3. Inside the success callback, if we have one or more barcodes, we are making the call to onScan which will send the result to the caller. And after this, we are also finishing the current activity.
  4. Inside the complete listener, we are closing the imageProxy.
  5. Inside the failure listener, we are logging the failure.

Now let’s complete the MainActivity that will launch our Scanner.

Launching QR Scanner

The entry point to our application is MainActivity. This activity is responsible to launch the scanner, and for this, we need to perform the following things.

  1. Ask Camera Permissions
  2. If Camera Permission is Granted, launch the Scanner Activity.
  3. Show the QR Data that is scanned using Scanner Activity.

Let’s first start with designing the UI.

Put the following XML code in your activity_main.xml file.

With the above XML code you will see the following UI.

android qr code scanner example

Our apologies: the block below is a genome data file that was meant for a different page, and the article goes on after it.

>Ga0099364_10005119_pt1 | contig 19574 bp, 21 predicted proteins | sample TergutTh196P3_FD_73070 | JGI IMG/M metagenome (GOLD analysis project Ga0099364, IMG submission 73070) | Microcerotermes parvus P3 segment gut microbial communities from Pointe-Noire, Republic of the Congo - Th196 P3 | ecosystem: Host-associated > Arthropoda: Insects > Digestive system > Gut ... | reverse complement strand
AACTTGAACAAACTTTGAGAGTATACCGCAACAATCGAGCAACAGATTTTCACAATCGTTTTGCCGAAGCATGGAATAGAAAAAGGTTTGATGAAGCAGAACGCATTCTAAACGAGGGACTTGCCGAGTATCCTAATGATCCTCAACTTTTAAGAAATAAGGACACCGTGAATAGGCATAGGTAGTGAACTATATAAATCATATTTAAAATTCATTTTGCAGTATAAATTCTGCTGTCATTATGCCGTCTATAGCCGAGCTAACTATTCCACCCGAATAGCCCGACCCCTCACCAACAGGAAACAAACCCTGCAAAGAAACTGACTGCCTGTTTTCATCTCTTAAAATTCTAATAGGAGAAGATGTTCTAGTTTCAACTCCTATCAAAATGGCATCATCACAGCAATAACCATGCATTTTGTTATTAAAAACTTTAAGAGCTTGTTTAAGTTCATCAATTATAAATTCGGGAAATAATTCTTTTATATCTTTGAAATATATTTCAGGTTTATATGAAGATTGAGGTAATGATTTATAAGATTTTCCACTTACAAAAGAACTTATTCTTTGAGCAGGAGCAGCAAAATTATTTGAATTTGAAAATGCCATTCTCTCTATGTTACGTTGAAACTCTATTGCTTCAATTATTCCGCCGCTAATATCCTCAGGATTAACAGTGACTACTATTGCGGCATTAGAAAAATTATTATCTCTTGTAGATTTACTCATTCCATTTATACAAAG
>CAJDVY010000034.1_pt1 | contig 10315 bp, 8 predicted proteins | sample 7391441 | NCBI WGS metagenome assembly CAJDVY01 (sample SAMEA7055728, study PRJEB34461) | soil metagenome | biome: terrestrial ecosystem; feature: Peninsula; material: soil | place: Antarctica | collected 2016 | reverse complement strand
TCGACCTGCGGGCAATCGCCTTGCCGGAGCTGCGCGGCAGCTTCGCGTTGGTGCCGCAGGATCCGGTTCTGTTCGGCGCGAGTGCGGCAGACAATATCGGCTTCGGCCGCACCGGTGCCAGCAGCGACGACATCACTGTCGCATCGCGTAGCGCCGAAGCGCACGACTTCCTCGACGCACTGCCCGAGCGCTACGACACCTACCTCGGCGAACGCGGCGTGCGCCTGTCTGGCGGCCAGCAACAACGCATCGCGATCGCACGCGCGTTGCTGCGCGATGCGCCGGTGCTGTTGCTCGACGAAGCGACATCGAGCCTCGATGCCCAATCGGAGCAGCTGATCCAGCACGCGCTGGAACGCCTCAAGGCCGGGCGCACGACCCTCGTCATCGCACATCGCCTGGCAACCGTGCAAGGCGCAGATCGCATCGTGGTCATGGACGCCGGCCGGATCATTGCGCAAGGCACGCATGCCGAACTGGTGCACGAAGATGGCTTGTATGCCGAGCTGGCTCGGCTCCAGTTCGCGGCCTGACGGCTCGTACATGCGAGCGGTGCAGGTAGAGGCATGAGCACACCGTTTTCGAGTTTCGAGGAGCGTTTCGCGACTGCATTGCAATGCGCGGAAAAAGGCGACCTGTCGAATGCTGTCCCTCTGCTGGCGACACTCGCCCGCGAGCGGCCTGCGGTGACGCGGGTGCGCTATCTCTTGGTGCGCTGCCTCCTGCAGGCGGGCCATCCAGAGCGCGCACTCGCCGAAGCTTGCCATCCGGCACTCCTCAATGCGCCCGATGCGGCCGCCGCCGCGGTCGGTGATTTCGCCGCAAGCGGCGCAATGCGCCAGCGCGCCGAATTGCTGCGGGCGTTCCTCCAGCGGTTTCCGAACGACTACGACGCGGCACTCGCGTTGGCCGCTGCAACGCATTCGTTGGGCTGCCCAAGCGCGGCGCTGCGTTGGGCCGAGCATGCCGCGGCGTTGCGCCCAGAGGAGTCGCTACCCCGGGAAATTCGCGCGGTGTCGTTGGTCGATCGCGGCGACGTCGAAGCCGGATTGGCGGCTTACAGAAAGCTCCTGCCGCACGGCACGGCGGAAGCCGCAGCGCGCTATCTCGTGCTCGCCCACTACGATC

Android QR Code Scanner

In this activity, we will display the Type and Content of the QR Code. And it is actually very easy because all the work is already done in the Scanner Activity. We just need to define the following function.

As you can see in the above code snippet, we just started the scanner and in the trailing lambda, we are displaying the barcode content to the UI. Simple and Straightforward. We can call this function on the button click, but an important thing needed is the Camera Permission and we need to handle asking for Camera Permission in this activity.

I won’t discuss runtime permissions in this post, as it is a separate topic that we will cover in another post. But for now, here is my MainActivity.

Make sure you add Camera Permission in the Manifest File as well.

Now, try the application and scan some QR Codes.

Android QR Code Scanner Source Code

In case you need my source code then you can get it from the following GitHub Repository.

Android QR Code Scanner Source Code

So that is all for this post friends, make sure you tell your friends about this tutorial. Thank You